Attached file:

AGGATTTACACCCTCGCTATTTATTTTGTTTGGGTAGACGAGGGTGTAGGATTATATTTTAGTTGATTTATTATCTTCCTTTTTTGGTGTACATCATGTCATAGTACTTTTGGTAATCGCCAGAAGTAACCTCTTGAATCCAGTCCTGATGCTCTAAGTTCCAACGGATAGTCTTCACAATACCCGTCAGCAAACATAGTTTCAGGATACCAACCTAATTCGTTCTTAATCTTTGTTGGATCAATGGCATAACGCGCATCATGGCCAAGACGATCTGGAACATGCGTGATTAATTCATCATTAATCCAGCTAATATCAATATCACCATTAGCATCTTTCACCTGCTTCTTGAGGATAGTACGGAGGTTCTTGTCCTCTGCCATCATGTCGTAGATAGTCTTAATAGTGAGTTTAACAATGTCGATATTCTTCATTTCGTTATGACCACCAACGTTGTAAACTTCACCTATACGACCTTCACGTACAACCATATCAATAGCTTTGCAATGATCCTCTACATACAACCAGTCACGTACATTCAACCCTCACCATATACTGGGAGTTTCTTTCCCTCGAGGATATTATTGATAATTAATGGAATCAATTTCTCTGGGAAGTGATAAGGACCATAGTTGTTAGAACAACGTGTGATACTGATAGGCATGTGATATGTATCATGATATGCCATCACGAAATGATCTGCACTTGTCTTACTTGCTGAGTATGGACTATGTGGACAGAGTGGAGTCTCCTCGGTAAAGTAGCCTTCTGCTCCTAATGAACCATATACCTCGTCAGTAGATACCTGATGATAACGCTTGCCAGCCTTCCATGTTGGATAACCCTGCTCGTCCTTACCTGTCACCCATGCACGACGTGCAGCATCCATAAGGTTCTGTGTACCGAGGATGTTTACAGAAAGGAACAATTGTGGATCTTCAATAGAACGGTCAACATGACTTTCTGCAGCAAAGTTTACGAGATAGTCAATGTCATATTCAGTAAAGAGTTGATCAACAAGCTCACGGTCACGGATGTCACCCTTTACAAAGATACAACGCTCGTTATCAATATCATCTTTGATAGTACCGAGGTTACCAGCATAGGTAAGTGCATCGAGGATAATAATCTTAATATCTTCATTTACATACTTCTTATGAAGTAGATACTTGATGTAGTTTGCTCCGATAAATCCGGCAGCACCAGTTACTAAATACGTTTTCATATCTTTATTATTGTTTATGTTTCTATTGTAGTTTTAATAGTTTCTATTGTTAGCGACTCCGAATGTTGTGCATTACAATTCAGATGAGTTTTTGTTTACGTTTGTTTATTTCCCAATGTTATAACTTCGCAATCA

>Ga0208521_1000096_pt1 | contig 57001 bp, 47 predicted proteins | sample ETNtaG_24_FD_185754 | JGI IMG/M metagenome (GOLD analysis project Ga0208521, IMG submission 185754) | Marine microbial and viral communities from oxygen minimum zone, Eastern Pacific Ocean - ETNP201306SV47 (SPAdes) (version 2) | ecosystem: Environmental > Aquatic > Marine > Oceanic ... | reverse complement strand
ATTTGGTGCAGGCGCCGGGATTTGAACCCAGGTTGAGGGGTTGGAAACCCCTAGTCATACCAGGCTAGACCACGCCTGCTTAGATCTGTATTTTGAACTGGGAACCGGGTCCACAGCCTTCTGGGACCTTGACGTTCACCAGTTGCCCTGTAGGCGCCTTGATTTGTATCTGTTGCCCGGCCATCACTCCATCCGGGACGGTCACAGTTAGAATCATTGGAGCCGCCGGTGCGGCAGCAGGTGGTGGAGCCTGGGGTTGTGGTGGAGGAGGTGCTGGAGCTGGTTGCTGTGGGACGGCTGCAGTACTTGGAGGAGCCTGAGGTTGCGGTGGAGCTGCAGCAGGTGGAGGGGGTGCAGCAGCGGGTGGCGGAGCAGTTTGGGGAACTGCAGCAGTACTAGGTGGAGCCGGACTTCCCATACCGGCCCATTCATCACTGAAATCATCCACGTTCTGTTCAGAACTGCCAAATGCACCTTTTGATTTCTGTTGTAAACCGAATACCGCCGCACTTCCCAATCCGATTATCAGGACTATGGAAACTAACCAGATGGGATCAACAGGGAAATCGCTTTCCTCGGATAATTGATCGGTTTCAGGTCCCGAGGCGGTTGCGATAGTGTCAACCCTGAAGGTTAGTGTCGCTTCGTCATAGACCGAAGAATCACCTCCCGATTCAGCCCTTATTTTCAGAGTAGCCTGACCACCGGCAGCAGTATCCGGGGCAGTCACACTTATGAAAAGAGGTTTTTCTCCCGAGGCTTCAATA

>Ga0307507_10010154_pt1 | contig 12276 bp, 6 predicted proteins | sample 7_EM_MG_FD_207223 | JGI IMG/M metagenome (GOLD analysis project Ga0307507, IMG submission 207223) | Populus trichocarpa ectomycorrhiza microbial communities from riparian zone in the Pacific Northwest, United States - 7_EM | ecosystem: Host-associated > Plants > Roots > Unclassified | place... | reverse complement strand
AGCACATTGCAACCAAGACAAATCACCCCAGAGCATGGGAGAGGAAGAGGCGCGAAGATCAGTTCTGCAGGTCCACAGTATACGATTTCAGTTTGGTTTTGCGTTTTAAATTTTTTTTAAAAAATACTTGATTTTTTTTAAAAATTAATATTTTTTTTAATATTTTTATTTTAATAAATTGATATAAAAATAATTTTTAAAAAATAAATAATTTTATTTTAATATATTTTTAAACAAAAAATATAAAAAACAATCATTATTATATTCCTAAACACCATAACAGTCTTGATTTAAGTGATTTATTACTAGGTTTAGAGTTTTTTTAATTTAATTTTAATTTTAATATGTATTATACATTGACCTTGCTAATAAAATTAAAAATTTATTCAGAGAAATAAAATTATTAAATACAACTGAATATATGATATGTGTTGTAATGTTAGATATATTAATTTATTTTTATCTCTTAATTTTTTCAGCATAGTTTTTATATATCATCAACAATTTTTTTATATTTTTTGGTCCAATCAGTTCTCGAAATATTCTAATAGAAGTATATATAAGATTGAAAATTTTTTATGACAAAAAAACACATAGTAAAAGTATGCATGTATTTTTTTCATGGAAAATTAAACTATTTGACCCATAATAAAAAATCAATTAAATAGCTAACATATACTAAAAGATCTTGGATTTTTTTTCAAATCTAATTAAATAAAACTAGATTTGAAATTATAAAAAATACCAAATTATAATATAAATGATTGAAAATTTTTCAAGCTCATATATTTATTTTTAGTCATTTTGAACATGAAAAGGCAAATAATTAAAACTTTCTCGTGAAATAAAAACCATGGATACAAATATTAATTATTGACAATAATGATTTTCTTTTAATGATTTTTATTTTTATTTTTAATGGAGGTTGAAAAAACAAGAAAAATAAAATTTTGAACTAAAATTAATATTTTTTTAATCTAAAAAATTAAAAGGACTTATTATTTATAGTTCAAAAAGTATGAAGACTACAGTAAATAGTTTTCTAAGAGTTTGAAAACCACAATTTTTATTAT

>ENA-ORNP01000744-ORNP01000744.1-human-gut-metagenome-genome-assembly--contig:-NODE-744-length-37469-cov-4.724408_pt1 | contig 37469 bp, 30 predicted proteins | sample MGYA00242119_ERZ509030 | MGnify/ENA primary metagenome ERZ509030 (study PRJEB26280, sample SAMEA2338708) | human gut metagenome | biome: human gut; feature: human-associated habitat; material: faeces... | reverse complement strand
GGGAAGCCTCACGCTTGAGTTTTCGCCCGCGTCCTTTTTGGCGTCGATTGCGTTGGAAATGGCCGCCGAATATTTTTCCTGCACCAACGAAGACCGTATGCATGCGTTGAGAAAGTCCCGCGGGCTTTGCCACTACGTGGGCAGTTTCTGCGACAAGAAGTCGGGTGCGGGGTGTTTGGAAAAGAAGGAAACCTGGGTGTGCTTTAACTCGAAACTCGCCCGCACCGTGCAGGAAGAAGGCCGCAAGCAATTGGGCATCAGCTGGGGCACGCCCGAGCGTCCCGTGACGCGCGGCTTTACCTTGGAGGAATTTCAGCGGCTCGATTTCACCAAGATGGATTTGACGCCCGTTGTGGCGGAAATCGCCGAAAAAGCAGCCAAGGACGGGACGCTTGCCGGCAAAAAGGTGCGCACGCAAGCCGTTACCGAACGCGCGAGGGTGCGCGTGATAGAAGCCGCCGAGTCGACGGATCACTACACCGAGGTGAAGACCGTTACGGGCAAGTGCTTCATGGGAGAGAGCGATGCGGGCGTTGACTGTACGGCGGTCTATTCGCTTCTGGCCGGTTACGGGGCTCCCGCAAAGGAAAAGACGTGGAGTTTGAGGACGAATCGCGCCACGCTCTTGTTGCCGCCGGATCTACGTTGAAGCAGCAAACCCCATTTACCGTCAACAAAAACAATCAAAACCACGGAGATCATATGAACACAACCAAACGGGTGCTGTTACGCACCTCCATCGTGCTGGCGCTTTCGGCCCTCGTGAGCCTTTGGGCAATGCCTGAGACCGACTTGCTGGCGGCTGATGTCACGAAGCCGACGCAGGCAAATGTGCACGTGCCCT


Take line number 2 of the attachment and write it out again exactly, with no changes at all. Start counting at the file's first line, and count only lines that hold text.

>Ga0208521_1000096_pt1 | contig 57001 bp, 47 predicted proteins | sample ETNtaG_24_FD_185754 | JGI IMG/M metagenome (GOLD analysis project Ga0208521, IMG submission 185754) | Marine microbial and viral communities from oxygen minimum zone, Eastern Pacific Ocean - ETNP201306SV47 (SPAdes) (version 2) | ecosystem: Environmental > Aquatic > Marine > Oceanic ... | reverse complement strand